The Bongos in the Wilhelma seem to be enjoying their enclosure, that was renovated in 2016, very much. Those extremely rare forest antelopes, here in the Stuttgart zoologic-botanic garden, had a baby again this year…just like 2017. Mother Asante gave birth to a calf on March 16th. Daughter Amarie carefully set her hoofs on the outdoor enclosure for the very first time this week. There are only about 100 east African Bongos left in the wild, they exclusively exist in Kenia.

The newborn Bongos lay still in the undergrowth to avoid detection by predators. Instead of following the mother animal around, they stay on straw in the nesting box for the first couple weeks. The mother just stops by to nurse. In the wild of east Africa this behavior saves the infant from danger until it is old enough to be able to flee. Amarie has started following the small Wilhelma herd to the outdoors this week. Under the watchful eye of the Bull Tambo in the enclosure next-door, the calf and her mother Asante are discovering the outdoor enclosure and is meeting her older sister, Uzuri that was born last year. The cows Cindy and Wilma with her son Robo are also part of the group.

With the clear differentiation according to age the grows stages of the Bongos at the Wilhelma are easily comparable. The Bongo calves are born wearing the distinctive auburn short coat with the almost parallel white stripes. The play of light and dark provides the perfect cover in their natural habitat of forests. Just like the other Bongos, Amarie is sporting a seemingly brushed thin strip of hair. She is still missing her horns which make her already huge ears look way out of proportion. As of right now she can still walk under her mother’s belly. The yearlings Uzuri and Robo on the other hand are almost shoulder height to the adults. And they have visible horns sprouting. At the moment they are only about 6 inches long and it will take a while until they grow to the final lengths of about 3 feet and develop their typical twist.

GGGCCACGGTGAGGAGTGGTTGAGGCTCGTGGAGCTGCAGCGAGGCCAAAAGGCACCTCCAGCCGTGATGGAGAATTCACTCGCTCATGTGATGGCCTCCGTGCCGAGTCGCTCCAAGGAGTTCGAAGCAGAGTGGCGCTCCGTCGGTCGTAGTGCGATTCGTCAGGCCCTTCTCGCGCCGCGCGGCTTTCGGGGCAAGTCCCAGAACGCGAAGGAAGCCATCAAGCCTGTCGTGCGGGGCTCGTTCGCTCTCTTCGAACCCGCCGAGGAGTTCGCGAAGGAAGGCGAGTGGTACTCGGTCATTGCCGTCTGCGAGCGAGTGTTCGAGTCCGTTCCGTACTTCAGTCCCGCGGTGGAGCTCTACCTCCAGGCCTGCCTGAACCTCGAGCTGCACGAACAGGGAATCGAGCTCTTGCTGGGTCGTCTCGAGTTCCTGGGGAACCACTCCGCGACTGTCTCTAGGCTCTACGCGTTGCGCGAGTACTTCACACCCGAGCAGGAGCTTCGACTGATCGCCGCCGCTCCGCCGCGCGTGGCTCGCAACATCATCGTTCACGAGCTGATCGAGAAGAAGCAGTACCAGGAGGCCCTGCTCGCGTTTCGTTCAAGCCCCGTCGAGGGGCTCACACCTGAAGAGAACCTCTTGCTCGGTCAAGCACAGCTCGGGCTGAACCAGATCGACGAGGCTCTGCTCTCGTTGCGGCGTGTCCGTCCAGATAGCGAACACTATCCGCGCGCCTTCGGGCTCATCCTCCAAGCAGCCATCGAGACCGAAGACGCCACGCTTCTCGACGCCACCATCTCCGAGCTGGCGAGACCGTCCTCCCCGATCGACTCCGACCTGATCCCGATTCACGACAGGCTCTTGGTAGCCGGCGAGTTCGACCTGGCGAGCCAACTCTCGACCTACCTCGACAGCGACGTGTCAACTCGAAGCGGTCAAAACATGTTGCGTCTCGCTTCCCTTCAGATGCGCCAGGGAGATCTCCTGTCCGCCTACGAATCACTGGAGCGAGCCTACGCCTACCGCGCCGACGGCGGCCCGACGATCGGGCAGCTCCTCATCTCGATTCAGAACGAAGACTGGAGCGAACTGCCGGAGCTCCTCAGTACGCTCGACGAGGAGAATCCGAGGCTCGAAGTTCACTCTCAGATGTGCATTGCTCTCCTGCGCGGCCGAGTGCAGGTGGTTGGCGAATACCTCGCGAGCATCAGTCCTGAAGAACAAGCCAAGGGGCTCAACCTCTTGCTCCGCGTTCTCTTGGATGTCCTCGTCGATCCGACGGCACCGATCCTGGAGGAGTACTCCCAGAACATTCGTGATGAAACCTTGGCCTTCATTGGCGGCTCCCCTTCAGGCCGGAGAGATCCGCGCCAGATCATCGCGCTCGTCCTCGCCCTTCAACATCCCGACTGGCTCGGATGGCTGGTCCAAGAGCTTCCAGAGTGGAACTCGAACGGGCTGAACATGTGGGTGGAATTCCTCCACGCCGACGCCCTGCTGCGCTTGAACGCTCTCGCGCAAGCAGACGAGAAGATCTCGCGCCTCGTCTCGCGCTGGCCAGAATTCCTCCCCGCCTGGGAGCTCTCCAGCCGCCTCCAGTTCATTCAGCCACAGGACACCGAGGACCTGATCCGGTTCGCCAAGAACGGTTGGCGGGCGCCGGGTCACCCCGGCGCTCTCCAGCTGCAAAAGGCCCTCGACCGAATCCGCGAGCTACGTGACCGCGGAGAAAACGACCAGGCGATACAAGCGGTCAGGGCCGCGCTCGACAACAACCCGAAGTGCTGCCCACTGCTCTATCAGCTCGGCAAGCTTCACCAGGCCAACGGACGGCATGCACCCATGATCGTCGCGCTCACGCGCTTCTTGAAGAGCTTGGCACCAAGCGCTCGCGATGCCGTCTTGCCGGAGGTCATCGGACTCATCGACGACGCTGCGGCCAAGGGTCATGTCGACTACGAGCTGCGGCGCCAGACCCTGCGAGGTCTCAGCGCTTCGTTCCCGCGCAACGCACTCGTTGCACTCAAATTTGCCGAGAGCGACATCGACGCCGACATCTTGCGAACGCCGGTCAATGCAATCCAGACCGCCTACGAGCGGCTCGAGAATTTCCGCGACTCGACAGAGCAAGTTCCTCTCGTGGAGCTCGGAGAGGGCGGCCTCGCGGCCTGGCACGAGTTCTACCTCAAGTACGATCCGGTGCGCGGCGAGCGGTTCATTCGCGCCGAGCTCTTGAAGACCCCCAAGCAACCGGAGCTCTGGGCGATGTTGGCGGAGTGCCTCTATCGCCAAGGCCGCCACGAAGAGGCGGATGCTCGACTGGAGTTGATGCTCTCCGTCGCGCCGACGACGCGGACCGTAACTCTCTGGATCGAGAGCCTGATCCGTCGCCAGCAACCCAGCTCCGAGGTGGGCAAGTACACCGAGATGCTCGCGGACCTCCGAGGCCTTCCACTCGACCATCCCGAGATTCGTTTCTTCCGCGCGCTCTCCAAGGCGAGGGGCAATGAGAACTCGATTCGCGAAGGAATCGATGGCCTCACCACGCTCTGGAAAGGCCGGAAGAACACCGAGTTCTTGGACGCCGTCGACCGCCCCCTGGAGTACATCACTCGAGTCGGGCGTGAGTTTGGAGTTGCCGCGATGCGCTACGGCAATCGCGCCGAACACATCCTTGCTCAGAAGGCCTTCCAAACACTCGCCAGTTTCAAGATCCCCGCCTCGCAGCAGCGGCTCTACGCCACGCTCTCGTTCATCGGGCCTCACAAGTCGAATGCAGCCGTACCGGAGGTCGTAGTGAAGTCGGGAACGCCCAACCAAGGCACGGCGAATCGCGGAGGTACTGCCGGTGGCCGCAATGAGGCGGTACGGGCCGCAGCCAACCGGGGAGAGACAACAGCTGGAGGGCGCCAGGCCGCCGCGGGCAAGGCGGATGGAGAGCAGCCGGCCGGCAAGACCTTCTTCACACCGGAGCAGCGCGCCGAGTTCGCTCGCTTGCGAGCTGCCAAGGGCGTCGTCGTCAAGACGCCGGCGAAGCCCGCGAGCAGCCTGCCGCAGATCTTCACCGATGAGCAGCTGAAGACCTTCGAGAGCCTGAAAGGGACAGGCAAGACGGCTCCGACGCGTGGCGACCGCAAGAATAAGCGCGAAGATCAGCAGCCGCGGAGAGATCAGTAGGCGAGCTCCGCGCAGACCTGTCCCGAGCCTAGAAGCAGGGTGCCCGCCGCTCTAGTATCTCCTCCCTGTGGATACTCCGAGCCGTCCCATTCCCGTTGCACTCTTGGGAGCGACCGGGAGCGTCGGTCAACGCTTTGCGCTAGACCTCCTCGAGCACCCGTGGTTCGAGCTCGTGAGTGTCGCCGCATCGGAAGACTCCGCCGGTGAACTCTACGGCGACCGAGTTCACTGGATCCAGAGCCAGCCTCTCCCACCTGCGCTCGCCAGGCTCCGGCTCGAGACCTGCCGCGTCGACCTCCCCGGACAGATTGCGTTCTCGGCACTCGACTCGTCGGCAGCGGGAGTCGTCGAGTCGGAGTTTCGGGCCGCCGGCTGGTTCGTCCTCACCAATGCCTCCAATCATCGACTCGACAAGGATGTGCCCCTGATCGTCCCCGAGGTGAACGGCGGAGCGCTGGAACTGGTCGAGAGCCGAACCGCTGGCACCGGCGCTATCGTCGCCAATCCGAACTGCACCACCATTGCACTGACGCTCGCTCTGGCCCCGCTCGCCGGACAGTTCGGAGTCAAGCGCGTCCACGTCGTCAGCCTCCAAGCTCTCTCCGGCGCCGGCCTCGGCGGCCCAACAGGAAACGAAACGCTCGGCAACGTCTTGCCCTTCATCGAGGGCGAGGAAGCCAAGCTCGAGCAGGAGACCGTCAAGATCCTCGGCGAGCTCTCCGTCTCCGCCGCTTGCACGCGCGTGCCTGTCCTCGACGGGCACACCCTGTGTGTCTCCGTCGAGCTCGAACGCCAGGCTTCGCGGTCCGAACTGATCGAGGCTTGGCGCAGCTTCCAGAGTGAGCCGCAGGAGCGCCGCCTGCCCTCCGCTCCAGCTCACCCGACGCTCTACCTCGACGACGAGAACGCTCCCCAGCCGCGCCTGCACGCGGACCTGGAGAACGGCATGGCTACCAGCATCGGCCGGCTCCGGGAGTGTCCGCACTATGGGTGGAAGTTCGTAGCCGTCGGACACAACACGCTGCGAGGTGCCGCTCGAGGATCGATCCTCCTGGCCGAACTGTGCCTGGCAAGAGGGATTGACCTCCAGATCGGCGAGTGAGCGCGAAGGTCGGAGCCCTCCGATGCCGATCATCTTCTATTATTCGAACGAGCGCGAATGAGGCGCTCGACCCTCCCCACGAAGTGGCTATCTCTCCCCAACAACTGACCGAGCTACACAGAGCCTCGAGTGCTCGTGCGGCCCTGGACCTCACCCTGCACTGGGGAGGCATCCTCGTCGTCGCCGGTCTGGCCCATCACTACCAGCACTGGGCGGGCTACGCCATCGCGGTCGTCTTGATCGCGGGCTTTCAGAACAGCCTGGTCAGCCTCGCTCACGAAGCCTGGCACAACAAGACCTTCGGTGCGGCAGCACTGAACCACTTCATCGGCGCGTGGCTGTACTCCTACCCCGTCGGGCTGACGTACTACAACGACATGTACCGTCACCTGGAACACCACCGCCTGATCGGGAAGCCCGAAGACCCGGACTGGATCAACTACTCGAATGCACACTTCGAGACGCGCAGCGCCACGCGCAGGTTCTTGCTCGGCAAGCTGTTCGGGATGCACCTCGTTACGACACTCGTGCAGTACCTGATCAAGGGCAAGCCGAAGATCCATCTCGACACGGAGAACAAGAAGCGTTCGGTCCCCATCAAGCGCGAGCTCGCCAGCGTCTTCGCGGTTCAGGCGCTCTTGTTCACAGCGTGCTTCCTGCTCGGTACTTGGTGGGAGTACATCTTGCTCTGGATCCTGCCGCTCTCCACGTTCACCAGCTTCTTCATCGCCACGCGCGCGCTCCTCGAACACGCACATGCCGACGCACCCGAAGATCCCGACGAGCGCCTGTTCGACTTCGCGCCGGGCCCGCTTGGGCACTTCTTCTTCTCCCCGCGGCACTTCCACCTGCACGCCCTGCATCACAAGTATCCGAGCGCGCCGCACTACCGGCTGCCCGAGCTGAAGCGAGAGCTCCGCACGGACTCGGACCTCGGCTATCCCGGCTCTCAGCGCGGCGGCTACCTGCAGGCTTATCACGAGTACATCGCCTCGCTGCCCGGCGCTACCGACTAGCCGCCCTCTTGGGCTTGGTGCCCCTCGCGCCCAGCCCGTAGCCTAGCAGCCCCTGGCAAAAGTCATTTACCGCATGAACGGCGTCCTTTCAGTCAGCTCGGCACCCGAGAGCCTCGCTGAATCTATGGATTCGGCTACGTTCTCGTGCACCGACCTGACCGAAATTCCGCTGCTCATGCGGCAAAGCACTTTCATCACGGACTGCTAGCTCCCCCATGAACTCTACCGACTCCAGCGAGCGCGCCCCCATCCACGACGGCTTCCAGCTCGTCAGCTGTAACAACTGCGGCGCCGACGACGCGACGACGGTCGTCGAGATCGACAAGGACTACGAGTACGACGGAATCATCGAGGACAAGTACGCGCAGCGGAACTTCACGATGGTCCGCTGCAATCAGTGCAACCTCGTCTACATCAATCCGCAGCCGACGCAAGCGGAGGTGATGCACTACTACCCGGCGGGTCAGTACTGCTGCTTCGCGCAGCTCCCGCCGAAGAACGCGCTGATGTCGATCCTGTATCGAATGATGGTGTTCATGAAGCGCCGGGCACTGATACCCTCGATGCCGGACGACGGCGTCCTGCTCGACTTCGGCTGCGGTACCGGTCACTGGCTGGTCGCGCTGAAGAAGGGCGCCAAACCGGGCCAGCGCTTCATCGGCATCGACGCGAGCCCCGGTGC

The 2016 built African style Bongo enclosure of the Wilhelma, with its brush and stockades, offers plenty of opportunities to hide for the shy animals. Spyholes in the screening wall give the visitors the opportunity to observe the bongos closely.

The systematic destruction of their habitat and poaching have diminished the numbers of the forests antelopes massively. The breeding programs of zoos have helped immensely with the preservation of the species. Today there are about 700 Bongos in zoos all over the world. there have been about 50 Bongo births in the Wilhema since 1980.